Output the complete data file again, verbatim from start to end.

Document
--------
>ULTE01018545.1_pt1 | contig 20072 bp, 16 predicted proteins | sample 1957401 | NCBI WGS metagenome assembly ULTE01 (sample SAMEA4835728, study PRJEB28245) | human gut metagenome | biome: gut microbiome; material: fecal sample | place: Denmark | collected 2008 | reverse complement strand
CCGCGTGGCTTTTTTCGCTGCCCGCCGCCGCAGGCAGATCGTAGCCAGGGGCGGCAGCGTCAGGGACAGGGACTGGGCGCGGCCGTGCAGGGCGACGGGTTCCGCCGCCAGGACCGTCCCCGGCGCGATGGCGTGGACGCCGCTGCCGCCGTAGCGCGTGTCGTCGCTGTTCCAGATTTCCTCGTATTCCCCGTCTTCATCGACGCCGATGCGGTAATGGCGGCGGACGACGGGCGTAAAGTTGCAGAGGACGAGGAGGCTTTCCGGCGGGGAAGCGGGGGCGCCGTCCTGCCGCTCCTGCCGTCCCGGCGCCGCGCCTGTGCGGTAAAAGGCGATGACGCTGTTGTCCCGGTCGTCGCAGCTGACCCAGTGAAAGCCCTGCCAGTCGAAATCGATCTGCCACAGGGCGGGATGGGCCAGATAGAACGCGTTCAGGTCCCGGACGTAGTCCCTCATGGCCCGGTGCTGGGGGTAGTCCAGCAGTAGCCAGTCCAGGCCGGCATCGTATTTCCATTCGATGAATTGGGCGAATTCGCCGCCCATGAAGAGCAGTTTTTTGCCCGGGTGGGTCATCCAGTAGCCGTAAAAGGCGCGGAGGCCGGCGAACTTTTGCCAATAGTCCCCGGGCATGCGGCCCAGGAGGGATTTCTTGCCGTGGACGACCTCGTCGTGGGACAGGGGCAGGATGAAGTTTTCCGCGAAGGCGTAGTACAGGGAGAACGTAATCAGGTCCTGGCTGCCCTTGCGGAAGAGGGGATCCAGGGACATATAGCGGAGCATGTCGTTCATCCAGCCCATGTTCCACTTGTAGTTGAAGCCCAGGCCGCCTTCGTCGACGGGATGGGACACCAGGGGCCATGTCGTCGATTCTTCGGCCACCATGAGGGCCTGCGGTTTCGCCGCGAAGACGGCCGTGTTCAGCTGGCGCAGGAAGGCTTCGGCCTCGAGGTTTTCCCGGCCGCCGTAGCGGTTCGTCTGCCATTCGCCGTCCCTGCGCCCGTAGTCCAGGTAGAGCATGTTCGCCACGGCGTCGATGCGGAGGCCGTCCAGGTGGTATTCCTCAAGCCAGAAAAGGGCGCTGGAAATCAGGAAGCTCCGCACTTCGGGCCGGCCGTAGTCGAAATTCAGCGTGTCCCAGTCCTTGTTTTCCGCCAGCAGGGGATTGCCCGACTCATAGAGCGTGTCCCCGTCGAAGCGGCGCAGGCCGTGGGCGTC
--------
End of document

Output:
>ULTE01018545.1_pt1 | contig 20072 bp, 16 predicted proteins | sample 1957401 | NCBI WGS metagenome assembly ULTE01 (sample SAMEA4835728, study PRJEB28245) | human gut metagenome | biome: gut microbiome; material: fecal sample | place: Denmark | collected 2008 | reverse complement strand
CCGCGTGGCTTTTTTCGCTGCCCGCCGCCGCAGGCAGATCGTAGCCAGGGGCGGCAGCGTCAGGGACAGGGACTGGGCGCGGCCGTGCAGGGCGACGGGTTCCGCCGCCAGGACCGTCCCCGGCGCGATGGCGTGGACGCCGCTGCCGCCGTAGCGCGTGTCGTCGCTGTTCCAGATTTCCTCGTATTCCCCGTCTTCATCGACGCCGATGCGGTAATGGCGGCGGACGACGGGCGTAAAGTTGCAGAGGACGAGGAGGCTTTCCGGCGGGGAAGCGGGGGCGCCGTCCTGCCGCTCCTGCCGTCCCGGCGCCGCGCCTGTGCGGTAAAAGGCGATGACGCTGTTGTCCCGGTCGTCGCAGCTGACCCAGTGAAAGCCCTGCCAGTCGAAATCGATCTGCCACAGGGCGGGATGGGCCAGATAGAACGCGTTCAGGTCCCGGACGTAGTCCCTCATGGCCCGGTGCTGGGGGTAGTCCAGCAGTAGCCAGTCCAGGCCGGCATCGTATTTCCATTCGATGAATTGGGCGAATTCGCCGCCCATGAAGAGCAGTTTTTTGCCCGGGTGGGTCATCCAGTAGCCGTAAAAGGCGCGGAGGCCGGCGAACTTTTGCCAATAGTCCCCGGGCATGCGGCCCAGGAGGGATTTCTTGCCGTGGACGACCTCGTCGTGGGACAGGGGCAGGATGAAGTTTTCCGCGAAGGCGTAGTACAGGGAGAACGTAATCAGGTCCTGGCTGCCCTTGCGGAAGAGGGGATCCAGGGACATATAGCGGAGCATGTCGTTCATCCAGCCCATGTTCCACTTGTAGTTGAAGCCCAGGCCGCCTTCGTCGACGGGATGGGACACCAGGGGCCATGTCGTCGATTCTTCGGCCACCATGAGGGCCTGCGGTTTCGCCGCGAAGACGGCCGTGTTCAGCTGGCGCAGGAAGGCTTCGGCCTCGAGGTTTTCCCGGCCGCCGTAGCGGTTCGTCTGCCATTCGCCGTCCCTGCGCCCGTAGTCCAGGTAGAGCATGTTCGCCACGGCGTCGATGCGGAGGCCGTCCAGGTGGTATTCCTCAAGCCAGAAAAGGGCGCTGGAAATCAGGAAGCTCCGCACTTCGGGCCGGCCGTAGTCGAAATTCAGCGTGTCCCAGTCCTTGTTTTCCGCCAGCAGGGGATTGCCCGACTCATAGAGCGTGTCCCCGTCGAAGCGGCGCAGGCCGTGGGCGTC